myeloperoxidase


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myeloperoxidase

 [mi″ĕ-lo-per-ok´sĭ-dās]
a hemoprotein having peroxidase activity, occurring in the primary granules of promyelocytes, myelocytes, and neutrophils, and that exhibits bactericidal, fungicidal, and viricidal properties.

my·e·lo·per·ox·i·dase

(mī'ĕ-lō-per-oks'i-dās), [MIM*606989]
A peroxidase occurring in phagocytic cells that can oxidize halogen ions (for example, I-) with hydrogen peroxide to the free halogen, also producing two water molecules; an autosomal recessive deficiency of myeloperoxidase leads to impaired bacterial killing; formerly called verdoperoxidase because it is green. Compare: verdoperoxidase.

MPO

A gene on chromosome 17q23.1 that encodes myeloperoxidase during myeloid differentiation. MPO is the major component of neutrophil azurophilic granules and produces hypohalous acids (e.g., hypochlorous acid) and other toxic intermediates central to the microbicidal activity of netrophils.
References in periodicals archive ?
Myeloperoxidase is associated with incident coronary heart disease independently of traditional risk factors: results from the MONICA/KORA Augsburg study.
It has been shown that the interaction between NO and myeloperoxidase (MPO) could have a profound effect on the toxic capacity of neutrophils (Brunet, 2001; Knaapen et al., 2005).
Immunohistochemical staining was extremely useful in clarifying diagnosis of KFD, as most cells were CD68-positive histiocytes that coexpressed myeloperoxidase. In addition, clusters of plasmacytoid dendritic cells, highlighted by CD123, were seen (Figure 4, D through F).
Assessment of myeloperoxidase activity in whole rat kidney.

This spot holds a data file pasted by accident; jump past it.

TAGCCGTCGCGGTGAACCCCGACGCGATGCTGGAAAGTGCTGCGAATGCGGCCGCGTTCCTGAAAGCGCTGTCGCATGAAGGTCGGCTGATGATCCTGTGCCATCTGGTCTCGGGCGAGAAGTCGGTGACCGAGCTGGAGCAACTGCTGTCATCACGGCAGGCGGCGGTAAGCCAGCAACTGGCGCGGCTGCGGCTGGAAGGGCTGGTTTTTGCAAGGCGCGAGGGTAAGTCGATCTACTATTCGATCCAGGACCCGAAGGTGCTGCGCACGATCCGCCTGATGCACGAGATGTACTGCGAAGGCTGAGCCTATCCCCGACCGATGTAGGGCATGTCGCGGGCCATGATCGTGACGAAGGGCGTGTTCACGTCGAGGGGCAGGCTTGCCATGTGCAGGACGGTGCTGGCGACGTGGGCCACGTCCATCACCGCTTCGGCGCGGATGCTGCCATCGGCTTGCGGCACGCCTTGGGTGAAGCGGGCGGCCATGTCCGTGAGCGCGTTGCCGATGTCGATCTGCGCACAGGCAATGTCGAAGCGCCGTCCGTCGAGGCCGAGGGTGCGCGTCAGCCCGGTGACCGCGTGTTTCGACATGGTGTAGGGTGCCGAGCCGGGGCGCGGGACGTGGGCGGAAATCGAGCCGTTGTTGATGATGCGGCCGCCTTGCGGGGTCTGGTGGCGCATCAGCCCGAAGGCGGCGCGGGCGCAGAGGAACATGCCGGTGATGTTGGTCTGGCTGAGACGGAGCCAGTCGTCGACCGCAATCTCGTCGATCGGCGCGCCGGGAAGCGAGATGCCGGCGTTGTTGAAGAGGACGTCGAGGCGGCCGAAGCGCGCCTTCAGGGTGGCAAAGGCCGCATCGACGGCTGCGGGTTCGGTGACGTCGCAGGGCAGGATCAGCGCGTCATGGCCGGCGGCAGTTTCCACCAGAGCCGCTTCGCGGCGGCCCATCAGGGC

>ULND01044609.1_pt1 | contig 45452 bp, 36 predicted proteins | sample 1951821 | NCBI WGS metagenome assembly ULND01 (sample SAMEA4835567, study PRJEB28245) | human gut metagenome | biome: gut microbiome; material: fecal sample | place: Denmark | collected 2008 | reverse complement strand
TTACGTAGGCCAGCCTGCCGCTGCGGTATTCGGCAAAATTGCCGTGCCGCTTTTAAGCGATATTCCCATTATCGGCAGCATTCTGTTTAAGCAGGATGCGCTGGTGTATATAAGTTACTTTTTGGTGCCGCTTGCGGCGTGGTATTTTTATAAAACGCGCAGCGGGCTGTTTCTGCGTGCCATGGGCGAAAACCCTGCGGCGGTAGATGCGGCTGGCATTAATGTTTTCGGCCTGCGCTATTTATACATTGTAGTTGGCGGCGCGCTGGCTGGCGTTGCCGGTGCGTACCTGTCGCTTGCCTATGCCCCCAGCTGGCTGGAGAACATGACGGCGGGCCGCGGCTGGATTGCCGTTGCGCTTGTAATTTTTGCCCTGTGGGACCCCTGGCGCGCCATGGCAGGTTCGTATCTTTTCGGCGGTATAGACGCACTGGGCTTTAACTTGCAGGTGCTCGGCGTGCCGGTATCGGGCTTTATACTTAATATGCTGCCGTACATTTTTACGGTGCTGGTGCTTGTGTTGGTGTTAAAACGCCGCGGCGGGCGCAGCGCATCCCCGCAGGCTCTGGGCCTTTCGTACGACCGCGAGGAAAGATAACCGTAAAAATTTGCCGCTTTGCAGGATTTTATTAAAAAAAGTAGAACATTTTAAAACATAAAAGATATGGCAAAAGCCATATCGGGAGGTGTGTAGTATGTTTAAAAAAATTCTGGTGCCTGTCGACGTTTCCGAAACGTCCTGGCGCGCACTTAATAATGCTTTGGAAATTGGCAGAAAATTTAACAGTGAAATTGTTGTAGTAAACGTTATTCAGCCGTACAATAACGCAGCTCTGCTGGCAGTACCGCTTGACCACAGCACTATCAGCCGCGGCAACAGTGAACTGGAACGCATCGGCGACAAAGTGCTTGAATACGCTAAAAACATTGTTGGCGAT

We could not detect any correlation between c-IMT with plasma myeloperoxidase. Even though myeloperoxidase is an important enzyme related to inflammation, cardiovascular disease, and uric acid oxidation (9), it is not the only peroxidase present in plasma and is likely not the solely responsible for uric acid oxidation in plasma.
Suicidal NETosis is regulated by NADPH, myeloperoxidase, and elastase and is induced by microorganisms and chemical agents such as PMA [1,6,7].
(b) High-power view of myeloperoxidase stain highlights cytoplasmic staining of lesional cells.
In flow cytometric analysis, myeloblasts expressed CD34, HLADR, CD117, CD13, and myeloperoxidase. Although a cytogenetic abnormality due to significant dysplastic morphology was expected in his bone marrow, conventional cytogenetics, FISH, and mutational analyses reported normal karyotype.
Immunological tests showed an antinuclear antibody ratio of 1: 160 with a speckled pattern, anti-SSA/Ro antibody 1: 16, rheumatoid factor 123.9 IU/mL (<15), positive direct Coombs test, and myeloperoxidase (MPO)-ANCA 129 U/mL(<3.5), whereas the tests for cryoglobulin, anti-hepatitis C, anti-aminoacyl transfer RNA synthetase, anti-double-strand DNA, anti-RNP, anti-Sm, anti-SSB/La, and anti-phospholipid antibodies were all negative.
Immunohistochemistry showed strong myeloperoxidase positivity in the atypical cells, confirming a diagnosis of granulocytic sarcoma (Figure 1b).
In both the cells and blood, there was evidence of myeloperoxidase, or MPO, an enzyme expressed by a type of white blood cell which, at high levels in the blood, has been linked to stiff blood vessels, oxidative stress and heart attack in humans.